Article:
Crossroads, crisis and Indie Cinema
Nov 01 2013
Award-winning producer and director, Onir , on the need to tell stories and his upcoming project, Chauranga
Award winning director, producer, gay activist and brave storyteller, Onir talks about his need to tell these stories, stronger support for indie cinema, his upcoming project, Chauranga to his acclaimed movie, I AM.
Q. What makes you choose such a project?
Most of the films I have done are inspired by real life stories. As a filmmaker, it was important to me to share stories that are honest. Through each film I have grown as a person. I don’t make films so they will do well at the box office or tailor make them according to recent trends or a low budget copy of some Bollywood film. I find the ‘Friday, Saturday, Sunday box office collection’ talk quite depressing. Making a movie should be more than revelling in its run during the opening weekend. It should be timeless.
Q. Tell me about your production house, Anticlock Films?
Anticlock is not going against the clock but about being timeless. Till recently, Sanjay Suri and I mainly produced films that I have directed. But we want to be more than that. We want to help struggling and brilliant new directors by producing their films. Whatever I have learnt through producing and directing, I would like to pass that on to debutant filmmakers. Take films such as Lunchbox or Ship of Theseus, if it wasn’t presented by big names like Karan Johar or Kiran Rao, these films would have struggled to make it to the big screen.
Q. What is the current state of indie cinema?
It has gotten worse as good content continues to take a backseat. Many commercial movies without a good script continue to get funded. Those tagged as “artistic” face an uphill fight for distribution. We don’t even have a recognition that cinema is a form of art. We are filed under Film and Broadcasting.
Q. What was your experience with I AM, which won national awards?
I AM got two national awards, but sadly no satellite release despite the recognition. It shows that our society is becoming increasingly intolerant and closed. Interestingly, Bombay Talkies which was released recently had a similar structure, but got much more visibility because of the production clout behind it.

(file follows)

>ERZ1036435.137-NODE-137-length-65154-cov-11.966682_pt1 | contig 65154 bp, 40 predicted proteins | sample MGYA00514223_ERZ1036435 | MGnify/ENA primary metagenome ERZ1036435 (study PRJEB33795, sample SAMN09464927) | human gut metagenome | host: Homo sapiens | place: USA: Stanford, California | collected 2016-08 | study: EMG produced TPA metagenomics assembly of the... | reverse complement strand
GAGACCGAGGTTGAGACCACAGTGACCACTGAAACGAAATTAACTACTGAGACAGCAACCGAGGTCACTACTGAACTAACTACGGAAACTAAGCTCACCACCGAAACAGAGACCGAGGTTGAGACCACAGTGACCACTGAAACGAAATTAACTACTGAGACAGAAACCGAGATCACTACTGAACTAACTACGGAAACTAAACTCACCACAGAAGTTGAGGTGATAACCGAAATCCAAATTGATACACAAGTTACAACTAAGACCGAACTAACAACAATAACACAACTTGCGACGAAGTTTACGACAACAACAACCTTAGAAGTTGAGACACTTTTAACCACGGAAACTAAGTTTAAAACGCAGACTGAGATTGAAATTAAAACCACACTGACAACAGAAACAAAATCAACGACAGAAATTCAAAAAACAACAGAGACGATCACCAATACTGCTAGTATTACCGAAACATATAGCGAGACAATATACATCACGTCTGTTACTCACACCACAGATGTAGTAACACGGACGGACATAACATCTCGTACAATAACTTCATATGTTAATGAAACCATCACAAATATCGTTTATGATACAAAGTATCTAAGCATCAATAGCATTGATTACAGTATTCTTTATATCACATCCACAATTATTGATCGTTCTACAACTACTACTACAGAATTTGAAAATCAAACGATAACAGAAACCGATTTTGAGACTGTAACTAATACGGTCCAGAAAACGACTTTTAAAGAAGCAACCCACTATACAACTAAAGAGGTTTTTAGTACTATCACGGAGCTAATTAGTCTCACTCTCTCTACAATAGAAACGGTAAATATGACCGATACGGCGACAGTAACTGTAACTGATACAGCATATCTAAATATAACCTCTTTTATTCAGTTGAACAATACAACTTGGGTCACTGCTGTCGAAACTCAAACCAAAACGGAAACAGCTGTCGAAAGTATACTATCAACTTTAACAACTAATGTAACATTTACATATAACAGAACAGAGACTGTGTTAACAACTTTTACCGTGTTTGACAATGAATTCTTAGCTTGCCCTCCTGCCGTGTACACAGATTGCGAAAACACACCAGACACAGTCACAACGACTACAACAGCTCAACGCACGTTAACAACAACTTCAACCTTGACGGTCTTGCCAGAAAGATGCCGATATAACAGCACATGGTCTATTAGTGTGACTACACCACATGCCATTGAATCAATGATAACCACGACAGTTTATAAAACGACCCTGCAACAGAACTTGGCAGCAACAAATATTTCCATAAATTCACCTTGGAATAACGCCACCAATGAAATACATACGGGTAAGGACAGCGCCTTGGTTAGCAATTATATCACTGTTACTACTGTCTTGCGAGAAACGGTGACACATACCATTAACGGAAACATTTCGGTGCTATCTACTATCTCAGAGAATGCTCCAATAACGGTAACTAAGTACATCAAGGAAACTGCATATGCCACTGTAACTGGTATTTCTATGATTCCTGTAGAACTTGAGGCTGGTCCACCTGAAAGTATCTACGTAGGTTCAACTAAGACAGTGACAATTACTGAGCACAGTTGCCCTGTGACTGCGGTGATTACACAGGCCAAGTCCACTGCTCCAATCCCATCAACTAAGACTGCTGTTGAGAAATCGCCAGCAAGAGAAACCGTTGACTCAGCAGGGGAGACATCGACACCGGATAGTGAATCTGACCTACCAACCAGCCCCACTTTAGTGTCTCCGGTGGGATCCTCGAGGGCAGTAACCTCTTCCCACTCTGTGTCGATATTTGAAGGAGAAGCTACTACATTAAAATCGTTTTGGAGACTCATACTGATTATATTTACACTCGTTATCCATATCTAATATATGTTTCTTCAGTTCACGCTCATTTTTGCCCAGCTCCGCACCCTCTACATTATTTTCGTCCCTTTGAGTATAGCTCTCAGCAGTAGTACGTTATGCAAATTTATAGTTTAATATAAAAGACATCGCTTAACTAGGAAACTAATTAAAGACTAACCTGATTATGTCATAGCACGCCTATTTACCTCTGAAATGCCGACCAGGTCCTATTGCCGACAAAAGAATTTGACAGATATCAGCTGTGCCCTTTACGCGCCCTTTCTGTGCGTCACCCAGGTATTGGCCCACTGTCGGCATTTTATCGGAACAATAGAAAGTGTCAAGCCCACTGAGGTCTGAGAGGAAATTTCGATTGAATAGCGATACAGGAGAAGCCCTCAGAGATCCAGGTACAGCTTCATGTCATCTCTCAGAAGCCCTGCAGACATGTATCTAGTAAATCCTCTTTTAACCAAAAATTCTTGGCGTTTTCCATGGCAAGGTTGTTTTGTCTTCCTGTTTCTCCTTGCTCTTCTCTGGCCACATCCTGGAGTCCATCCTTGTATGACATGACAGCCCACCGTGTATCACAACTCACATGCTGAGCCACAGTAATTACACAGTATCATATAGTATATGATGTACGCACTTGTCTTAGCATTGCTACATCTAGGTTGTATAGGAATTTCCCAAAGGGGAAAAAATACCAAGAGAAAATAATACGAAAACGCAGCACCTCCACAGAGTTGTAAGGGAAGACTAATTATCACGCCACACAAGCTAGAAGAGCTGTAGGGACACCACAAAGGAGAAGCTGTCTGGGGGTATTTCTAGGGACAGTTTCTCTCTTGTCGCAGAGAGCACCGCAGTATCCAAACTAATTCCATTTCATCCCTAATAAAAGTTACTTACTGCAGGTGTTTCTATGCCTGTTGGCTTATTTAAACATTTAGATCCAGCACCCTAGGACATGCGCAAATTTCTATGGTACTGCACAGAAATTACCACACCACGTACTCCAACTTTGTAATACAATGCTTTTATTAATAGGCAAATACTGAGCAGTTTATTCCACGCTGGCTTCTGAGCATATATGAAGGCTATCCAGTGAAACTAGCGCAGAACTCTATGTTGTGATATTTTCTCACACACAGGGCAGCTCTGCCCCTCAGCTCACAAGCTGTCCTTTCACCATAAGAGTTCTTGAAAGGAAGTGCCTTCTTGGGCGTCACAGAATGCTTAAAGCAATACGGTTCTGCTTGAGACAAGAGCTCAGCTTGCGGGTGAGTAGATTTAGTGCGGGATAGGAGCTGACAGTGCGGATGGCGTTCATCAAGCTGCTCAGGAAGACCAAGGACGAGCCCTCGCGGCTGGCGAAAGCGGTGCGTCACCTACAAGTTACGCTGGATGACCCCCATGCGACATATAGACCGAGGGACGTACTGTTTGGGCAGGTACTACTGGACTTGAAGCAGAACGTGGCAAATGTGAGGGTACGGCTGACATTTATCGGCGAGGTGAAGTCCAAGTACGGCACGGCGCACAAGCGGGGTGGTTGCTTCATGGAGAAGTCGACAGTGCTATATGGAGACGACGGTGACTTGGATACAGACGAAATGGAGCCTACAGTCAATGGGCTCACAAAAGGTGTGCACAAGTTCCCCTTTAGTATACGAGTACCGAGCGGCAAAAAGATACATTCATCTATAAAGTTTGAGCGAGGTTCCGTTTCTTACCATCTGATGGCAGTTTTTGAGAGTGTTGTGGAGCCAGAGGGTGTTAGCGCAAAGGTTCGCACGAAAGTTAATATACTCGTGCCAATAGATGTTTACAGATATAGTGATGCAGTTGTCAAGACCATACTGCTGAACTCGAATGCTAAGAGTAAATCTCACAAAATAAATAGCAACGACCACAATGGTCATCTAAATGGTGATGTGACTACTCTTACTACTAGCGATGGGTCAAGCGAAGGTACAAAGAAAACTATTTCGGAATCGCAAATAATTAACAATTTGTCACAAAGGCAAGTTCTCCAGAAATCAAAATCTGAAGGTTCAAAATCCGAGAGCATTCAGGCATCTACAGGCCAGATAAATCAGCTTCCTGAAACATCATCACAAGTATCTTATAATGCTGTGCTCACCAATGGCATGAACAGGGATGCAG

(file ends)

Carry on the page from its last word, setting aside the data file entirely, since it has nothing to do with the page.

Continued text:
Finding a distributor for the international markets is also quite difficult for indie films. Movies such as I AM are lost to a global audience who can definitely relate to the stories and the themes.
All four stories are powerful, thought provoking and make us question the bias that exists in our society.
Those short yet connected stories were based on real life incidents and we shot the entire film in 24 days. The Omar story and the archaic Article 377, which criminalised homosexuality, deny basic rights in the world’s largest democracy. Similarly, for Abhimanyu’s story of child abuse, it was a conscious decision to make it about a boy. It was important to change the gender because I wanted the male audience to start understanding how abuse starts and how those abused can become abusers themselves.
Q. We have heard much about Bikas Ranjan Mishra’s Chauranga that you are producing.
I am really excited about Chauranga and working with Bikas who is a first time filmmaker. Sanjay and I have also helped pull the cast together and provide a support system. For the first time, I was on location as a producer and I felt a little jealous that I wasn’t directing the film. Chauranga has a rural backdrop and however much I wanted to, I could not have directed this movie as I am from the city. I didn’t want to pretend I knew this space. For a film to be authentic, the vision has to come from a director who is comfortable with his own style and knows the story well.
Q. How do you crowd source talent for your films?
My movies are always within budget and on time. I tell new directors that when you are working for indie cinema, you have to be able to multi-task and it is about teamwork. I have found a lot of new talent including costume designers and art directors for my films through the social channels. The song for Abhimanyu in I AM was crowd sourced through Facebook. 70 per cent of the talent for Chauranga is through FB. In fact, I am thrilled that there are people who are coming down from different parts of India for the shooting of Chauranga.
Everyone involved in the making of a film is a co-owner and that is where community forms and grows.